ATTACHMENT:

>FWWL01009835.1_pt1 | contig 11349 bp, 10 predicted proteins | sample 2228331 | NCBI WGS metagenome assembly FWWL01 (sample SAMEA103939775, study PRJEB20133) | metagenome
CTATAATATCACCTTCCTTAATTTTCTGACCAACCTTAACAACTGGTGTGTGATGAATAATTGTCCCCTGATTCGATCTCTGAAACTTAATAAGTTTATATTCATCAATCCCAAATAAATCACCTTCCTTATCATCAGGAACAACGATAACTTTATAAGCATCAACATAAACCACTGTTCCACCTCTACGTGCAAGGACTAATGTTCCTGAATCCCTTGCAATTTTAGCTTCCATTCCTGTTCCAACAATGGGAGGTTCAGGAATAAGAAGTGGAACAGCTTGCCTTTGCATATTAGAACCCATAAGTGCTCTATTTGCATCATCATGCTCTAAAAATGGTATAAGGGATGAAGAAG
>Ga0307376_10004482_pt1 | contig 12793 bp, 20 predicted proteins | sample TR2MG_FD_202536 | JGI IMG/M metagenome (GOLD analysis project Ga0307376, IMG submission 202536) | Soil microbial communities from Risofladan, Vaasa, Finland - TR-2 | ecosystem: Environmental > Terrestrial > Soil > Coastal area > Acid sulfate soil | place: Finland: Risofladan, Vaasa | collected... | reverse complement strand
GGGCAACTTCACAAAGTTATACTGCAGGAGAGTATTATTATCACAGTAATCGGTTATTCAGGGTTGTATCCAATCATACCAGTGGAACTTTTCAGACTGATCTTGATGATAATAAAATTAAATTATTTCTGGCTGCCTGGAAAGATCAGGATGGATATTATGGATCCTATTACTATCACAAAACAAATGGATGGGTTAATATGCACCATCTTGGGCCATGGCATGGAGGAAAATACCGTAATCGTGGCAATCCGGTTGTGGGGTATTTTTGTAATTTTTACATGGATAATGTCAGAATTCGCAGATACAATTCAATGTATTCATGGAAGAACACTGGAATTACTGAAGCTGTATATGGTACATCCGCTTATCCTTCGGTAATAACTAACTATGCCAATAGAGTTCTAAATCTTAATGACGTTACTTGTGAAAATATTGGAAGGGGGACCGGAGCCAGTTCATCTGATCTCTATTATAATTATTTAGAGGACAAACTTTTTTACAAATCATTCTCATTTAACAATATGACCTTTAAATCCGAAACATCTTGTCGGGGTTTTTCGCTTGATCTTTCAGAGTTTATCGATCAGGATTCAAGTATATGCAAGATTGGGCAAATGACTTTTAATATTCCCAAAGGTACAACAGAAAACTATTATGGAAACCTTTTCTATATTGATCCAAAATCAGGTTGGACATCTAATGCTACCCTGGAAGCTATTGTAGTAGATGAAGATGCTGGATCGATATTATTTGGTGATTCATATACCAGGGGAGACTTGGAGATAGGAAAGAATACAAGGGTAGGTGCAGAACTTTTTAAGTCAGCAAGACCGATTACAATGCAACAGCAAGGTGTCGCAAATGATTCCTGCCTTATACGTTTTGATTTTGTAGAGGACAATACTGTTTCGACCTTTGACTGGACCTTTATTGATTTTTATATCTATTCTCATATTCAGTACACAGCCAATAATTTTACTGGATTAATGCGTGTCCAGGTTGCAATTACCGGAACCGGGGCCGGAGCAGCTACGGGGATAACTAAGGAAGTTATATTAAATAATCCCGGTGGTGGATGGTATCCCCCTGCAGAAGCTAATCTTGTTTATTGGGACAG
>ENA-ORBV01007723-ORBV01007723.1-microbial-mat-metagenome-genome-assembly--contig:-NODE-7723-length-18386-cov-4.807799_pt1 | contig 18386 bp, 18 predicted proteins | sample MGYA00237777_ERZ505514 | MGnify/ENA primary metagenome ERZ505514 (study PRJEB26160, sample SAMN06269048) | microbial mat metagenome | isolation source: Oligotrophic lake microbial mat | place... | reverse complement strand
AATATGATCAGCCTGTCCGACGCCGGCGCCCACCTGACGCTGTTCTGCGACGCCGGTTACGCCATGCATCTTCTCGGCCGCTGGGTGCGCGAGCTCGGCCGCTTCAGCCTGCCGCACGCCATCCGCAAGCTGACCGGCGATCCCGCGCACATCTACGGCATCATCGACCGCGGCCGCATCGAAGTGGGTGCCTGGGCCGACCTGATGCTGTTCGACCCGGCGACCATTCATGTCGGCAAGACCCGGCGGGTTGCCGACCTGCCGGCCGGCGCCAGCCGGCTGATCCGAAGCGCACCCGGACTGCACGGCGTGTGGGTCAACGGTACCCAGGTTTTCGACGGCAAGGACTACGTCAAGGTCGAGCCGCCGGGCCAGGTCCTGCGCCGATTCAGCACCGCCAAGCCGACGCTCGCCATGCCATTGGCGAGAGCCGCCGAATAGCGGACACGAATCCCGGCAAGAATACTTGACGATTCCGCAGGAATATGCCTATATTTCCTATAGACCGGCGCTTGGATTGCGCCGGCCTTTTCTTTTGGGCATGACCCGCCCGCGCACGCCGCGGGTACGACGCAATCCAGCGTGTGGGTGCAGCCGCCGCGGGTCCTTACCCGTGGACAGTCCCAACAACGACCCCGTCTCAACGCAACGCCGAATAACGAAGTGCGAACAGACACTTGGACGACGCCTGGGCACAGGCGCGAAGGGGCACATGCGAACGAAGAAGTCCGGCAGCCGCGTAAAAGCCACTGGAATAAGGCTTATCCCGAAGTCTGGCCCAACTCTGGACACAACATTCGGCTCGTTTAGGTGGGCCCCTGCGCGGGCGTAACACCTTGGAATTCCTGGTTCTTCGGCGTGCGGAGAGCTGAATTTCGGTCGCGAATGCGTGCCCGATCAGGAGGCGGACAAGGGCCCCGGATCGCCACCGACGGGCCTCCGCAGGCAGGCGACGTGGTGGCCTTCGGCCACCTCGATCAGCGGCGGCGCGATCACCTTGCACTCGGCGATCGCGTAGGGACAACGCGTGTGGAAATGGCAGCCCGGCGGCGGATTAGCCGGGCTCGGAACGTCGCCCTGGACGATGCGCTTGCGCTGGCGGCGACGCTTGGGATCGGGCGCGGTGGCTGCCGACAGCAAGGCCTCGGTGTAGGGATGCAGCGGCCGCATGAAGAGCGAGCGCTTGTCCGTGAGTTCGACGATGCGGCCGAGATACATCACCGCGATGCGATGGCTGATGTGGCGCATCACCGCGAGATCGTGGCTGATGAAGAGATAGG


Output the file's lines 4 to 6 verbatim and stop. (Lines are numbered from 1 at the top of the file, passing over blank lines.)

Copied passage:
GGGCAACTTCACAAAGTTATACTGCAGGAGAGTATTATTATCACAGTAATCGGTTATTCAGGGTTGTATCCAATCATACCAGTGGAACTTTTCAGACTGATCTTGATGATAATAAAATTAAATTATTTCTGGCTGCCTGGAAAGATCAGGATGGATATTATGGATCCTATTACTATCACAAAACAAATGGATGGGTTAATATGCACCATCTTGGGCCATGGCATGGAGGAAAATACCGTAATCGTGGCAATCCGGTTGTGGGGTATTTTTGTAATTTTTACATGGATAATGTCAGAATTCGCAGATACAATTCAATGTATTCATGGAAGAACACTGGAATTACTGAAGCTGTATATGGTACATCCGCTTATCCTTCGGTAATAACTAACTATGCCAATAGAGTTCTAAATCTTAATGACGTTACTTGTGAAAATATTGGAAGGGGGACCGGAGCCAGTTCATCTGATCTCTATTATAATTATTTAGAGGACAAACTTTTTTACAAATCATTCTCATTTAACAATATGACCTTTAAATCCGAAACATCTTGTCGGGGTTTTTCGCTTGATCTTTCAGAGTTTATCGATCAGGATTCAAGTATATGCAAGATTGGGCAAATGACTTTTAATATTCCCAAAGGTACAACAGAAAACTATTATGGAAACCTTTTCTATATTGATCCAAAATCAGGTTGGACATCTAATGCTACCCTGGAAGCTATTGTAGTAGATGAAGATGCTGGATCGATATTATTTGGTGATTCATATACCAGGGGAGACTTGGAGATAGGAAAGAATACAAGGGTAGGTGCAGAACTTTTTAAGTCAGCAAGACCGATTACAATGCAACAGCAAGGTGTCGCAAATGATTCCTGCCTTATACGTTTTGATTTTGTAGAGGACAATACTGTTTCGACCTTTGACTGGACCTTTATTGATTTTTATATCTATTCTCATATTCAGTACACAGCCAATAATTTTACTGGATTAATGCGTGTCCAGGTTGCAATTACCGGAACCGGGGCCGGAGCAGCTACGGGGATAACTAAGGAAGTTATATTAAATAATCCCGGTGGTGGATGGTATCCCCCTGCAGAAGCTAATCTTGTTTATTGGGACAG
>ENA-ORBV01007723-ORBV01007723.1-microbial-mat-metagenome-genome-assembly--contig:-NODE-7723-length-18386-cov-4.807799_pt1 | contig 18386 bp, 18 predicted proteins | sample MGYA00237777_ERZ505514 | MGnify/ENA primary metagenome ERZ505514 (study PRJEB26160, sample SAMN06269048) | microbial mat metagenome | isolation source: Oligotrophic lake microbial mat | place... | reverse complement strand
AATATGATCAGCCTGTCCGACGCCGGCGCCCACCTGACGCTGTTCTGCGACGCCGGTTACGCCATGCATCTTCTCGGCCGCTGGGTGCGCGAGCTCGGCCGCTTCAGCCTGCCGCACGCCATCCGCAAGCTGACCGGCGATCCCGCGCACATCTACGGCATCATCGACCGCGGCCGCATCGAAGTGGGTGCCTGGGCCGACCTGATGCTGTTCGACCCGGCGACCATTCATGTCGGCAAGACCCGGCGGGTTGCCGACCTGCCGGCCGGCGCCAGCCGGCTGATCCGAAGCGCACCCGGACTGCACGGCGTGTGGGTCAACGGTACCCAGGTTTTCGACGGCAAGGACTACGTCAAGGTCGAGCCGCCGGGCCAGGTCCTGCGCCGATTCAGCACCGCCAAGCCGACGCTCGCCATGCCATTGGCGAGAGCCGCCGAATAGCGGACACGAATCCCGGCAAGAATACTTGACGATTCCGCAGGAATATGCCTATATTTCCTATAGACCGGCGCTTGGATTGCGCCGGCCTTTTCTTTTGGGCATGACCCGCCCGCGCACGCCGCGGGTACGACGCAATCCAGCGTGTGGGTGCAGCCGCCGCGGGTCCTTACCCGTGGACAGTCCCAACAACGACCCCGTCTCAACGCAACGCCGAATAACGAAGTGCGAACAGACACTTGGACGACGCCTGGGCACAGGCGCGAAGGGGCACATGCGAACGAAGAAGTCCGGCAGCCGCGTAAAAGCCACTGGAATAAGGCTTATCCCGAAGTCTGGCCCAACTCTGGACACAACATTCGGCTCGTTTAGGTGGGCCCCTGCGCGGGCGTAACACCTTGGAATTCCTGGTTCTTCGGCGTGCGGAGAGCTGAATTTCGGTCGCGAATGCGTGCCCGATCAGGAGGCGGACAAGGGCCCCGGATCGCCACCGACGGGCCTCCGCAGGCAGGCGACGTGGTGGCCTTCGGCCACCTCGATCAGCGGCGGCGCGATCACCTTGCACTCGGCGATCGCGTAGGGACAACGCGTGTGGAAATGGCAGCCCGGCGGCGGATTAGCCGGGCTCGGAACGTCGCCCTGGACGATGCGCTTGCGCTGGCGGCGACGCTTGGGATCGGGCGCGGTGGCTGCCGACAGCAAGGCCTCGGTGTAGGGATGCAGCGGCCGCATGAAGAGCGAGCGCTTGTCCGTGAGTTCGACGATGCGGCCGAGATACATCACCGCGATGCGATGGCTGATGTGGCGCATCACCGCGAGATCGTGGCTGATGAAGAGATAGG